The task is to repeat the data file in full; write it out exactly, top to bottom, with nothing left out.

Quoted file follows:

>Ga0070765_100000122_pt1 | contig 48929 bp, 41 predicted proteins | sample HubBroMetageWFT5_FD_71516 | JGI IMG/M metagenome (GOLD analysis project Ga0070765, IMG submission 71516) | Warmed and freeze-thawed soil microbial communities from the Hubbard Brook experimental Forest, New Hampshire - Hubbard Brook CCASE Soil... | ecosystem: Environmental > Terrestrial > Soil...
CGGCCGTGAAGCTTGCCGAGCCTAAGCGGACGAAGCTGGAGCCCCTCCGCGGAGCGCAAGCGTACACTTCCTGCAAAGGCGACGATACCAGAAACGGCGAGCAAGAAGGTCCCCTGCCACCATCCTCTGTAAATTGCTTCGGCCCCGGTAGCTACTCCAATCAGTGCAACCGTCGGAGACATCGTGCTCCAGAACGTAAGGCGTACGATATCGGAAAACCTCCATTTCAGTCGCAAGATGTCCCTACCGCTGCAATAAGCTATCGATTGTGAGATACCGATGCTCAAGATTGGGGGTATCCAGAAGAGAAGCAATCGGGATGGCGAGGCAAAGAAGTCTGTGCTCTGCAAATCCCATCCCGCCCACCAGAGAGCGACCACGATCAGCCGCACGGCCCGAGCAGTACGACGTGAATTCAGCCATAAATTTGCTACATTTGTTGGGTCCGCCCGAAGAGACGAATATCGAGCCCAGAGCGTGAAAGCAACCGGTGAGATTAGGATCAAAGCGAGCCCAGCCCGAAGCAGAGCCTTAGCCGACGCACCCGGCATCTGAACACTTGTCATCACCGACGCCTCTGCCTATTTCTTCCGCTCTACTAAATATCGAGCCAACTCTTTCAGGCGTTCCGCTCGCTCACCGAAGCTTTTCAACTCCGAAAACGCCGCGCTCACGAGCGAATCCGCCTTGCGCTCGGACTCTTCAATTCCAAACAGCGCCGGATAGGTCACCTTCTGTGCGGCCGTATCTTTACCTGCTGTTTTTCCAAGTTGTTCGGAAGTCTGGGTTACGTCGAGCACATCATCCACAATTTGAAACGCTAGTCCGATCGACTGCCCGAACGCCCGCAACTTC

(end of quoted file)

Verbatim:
>Ga0070765_100000122_pt1 | contig 48929 bp, 41 predicted proteins | sample HubBroMetageWFT5_FD_71516 | JGI IMG/M metagenome (GOLD analysis project Ga0070765, IMG submission 71516) | Warmed and freeze-thawed soil microbial communities from the Hubbard Brook experimental Forest, New Hampshire - Hubbard Brook CCASE Soil... | ecosystem: Environmental > Terrestrial > Soil...
CGGCCGTGAAGCTTGCCGAGCCTAAGCGGACGAAGCTGGAGCCCCTCCGCGGAGCGCAAGCGTACACTTCCTGCAAAGGCGACGATACCAGAAACGGCGAGCAAGAAGGTCCCCTGCCACCATCCTCTGTAAATTGCTTCGGCCCCGGTAGCTACTCCAATCAGTGCAACCGTCGGAGACATCGTGCTCCAGAACGTAAGGCGTACGATATCGGAAAACCTCCATTTCAGTCGCAAGATGTCCCTACCGCTGCAATAAGCTATCGATTGTGAGATACCGATGCTCAAGATTGGGGGTATCCAGAAGAGAAGCAATCGGGATGGCGAGGCAAAGAAGTCTGTGCTCTGCAAATCCCATCCCGCCCACCAGAGAGCGACCACGATCAGCCGCACGGCCCGAGCAGTACGACGTGAATTCAGCCATAAATTTGCTACATTTGTTGGGTCCGCCCGAAGAGACGAATATCGAGCCCAGAGCGTGAAAGCAACCGGTGAGATTAGGATCAAAGCGAGCCCAGCCCGAAGCAGAGCCTTAGCCGACGCACCCGGCATCTGAACACTTGTCATCACCGACGCCTCTGCCTATTTCTTCCGCTCTACTAAATATCGAGCCAACTCTTTCAGGCGTTCCGCTCGCTCACCGAAGCTTTTCAACTCCGAAAACGCCGCGCTCACGAGCGAATCCGCCTTGCGCTCGGACTCTTCAATTCCAAACAGCGCCGGATAGGTCACCTTCTGTGCGGCCGTATCTTTACCTGCTGTTTTTCCAAGTTGTTCGGAAGTCTGGGTTACGTCGAGCACATCATCCACAATTTGAAACGCTAGTCCGATCGACTGCCCGAACGCCCGCAACTTC